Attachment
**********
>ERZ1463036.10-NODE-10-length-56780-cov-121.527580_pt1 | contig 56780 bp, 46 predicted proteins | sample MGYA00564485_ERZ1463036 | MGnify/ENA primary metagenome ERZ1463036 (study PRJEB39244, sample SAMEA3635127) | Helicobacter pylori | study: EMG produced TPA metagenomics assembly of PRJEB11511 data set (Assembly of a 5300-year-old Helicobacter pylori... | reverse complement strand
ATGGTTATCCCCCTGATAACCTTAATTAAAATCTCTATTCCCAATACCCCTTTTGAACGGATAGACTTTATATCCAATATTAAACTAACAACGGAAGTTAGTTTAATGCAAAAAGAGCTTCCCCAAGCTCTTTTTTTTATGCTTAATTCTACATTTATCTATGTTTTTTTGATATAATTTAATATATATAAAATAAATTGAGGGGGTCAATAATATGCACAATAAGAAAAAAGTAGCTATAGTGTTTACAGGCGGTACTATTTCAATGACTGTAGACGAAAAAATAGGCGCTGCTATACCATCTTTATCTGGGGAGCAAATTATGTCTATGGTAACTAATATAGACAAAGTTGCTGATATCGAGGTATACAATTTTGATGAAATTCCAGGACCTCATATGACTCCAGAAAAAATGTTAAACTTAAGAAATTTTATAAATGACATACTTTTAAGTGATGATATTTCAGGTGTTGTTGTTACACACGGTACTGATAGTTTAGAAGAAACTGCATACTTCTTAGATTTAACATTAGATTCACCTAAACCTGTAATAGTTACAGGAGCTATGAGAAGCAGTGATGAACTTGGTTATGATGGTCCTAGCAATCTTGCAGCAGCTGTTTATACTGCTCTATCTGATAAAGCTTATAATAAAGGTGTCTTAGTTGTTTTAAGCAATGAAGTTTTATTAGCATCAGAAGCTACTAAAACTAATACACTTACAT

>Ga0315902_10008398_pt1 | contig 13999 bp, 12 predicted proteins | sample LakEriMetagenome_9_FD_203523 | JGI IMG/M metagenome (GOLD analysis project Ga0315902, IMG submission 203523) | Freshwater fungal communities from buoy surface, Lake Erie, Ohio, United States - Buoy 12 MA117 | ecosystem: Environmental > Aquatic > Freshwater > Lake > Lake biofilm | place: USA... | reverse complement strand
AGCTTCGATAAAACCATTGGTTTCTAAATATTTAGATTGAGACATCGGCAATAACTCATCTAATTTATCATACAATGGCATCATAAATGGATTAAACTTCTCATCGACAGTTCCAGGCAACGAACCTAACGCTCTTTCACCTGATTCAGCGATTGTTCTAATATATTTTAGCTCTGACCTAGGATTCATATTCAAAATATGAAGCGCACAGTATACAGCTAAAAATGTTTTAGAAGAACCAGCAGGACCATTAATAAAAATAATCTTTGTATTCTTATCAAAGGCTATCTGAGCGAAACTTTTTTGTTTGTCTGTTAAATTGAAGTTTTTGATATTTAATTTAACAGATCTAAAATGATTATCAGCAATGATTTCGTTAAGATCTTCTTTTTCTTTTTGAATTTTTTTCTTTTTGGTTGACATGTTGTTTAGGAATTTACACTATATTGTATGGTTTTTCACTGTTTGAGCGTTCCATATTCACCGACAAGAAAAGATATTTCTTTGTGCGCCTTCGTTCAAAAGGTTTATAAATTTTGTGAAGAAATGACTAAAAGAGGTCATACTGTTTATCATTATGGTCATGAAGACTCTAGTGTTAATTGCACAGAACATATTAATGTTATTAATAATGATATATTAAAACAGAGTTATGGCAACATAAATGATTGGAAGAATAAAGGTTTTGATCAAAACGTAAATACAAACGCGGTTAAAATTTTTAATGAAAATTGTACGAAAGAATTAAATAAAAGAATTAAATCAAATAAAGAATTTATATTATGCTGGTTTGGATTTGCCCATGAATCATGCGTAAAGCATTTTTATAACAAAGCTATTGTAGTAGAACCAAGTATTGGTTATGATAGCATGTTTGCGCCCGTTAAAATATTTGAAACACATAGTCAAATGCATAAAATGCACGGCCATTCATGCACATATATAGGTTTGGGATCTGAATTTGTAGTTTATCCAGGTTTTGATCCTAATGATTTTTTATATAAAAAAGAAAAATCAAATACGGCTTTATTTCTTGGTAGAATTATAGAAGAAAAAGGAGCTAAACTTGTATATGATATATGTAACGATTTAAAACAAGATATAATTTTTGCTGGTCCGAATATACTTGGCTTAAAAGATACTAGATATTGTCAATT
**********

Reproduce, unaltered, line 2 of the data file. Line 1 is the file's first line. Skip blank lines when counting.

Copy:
ATGGTTATCCCCCTGATAACCTTAATTAAAATCTCTATTCCCAATACCCCTTTTGAACGGATAGACTTTATATCCAATATTAAACTAACAACGGAAGTTAGTTTAATGCAAAAAGAGCTTCCCCAAGCTCTTTTTTTTATGCTTAATTCTACATTTATCTATGTTTTTTTGATATAATTTAATATATATAAAATAAATTGAGGGGGTCAATAATATGCACAATAAGAAAAAAGTAGCTATAGTGTTTACAGGCGGTACTATTTCAATGACTGTAGACGAAAAAATAGGCGCTGCTATACCATCTTTATCTGGGGAGCAAATTATGTCTATGGTAACTAATATAGACAAAGTTGCTGATATCGAGGTATACAATTTTGATGAAATTCCAGGACCTCATATGACTCCAGAAAAAATGTTAAACTTAAGAAATTTTATAAATGACATACTTTTAAGTGATGATATTTCAGGTGTTGTTGTTACACACGGTACTGATAGTTTAGAAGAAACTGCATACTTCTTAGATTTAACATTAGATTCACCTAAACCTGTAATAGTTACAGGAGCTATGAGAAGCAGTGATGAACTTGGTTATGATGGTCCTAGCAATCTTGCAGCAGCTGTTTATACTGCTCTATCTGATAAAGCTTATAATAAAGGTGTCTTAGTTGTTTTAAGCAATGAAGTTTTATTAGCATCAGAAGCTACTAAAACTAATACACTTACAT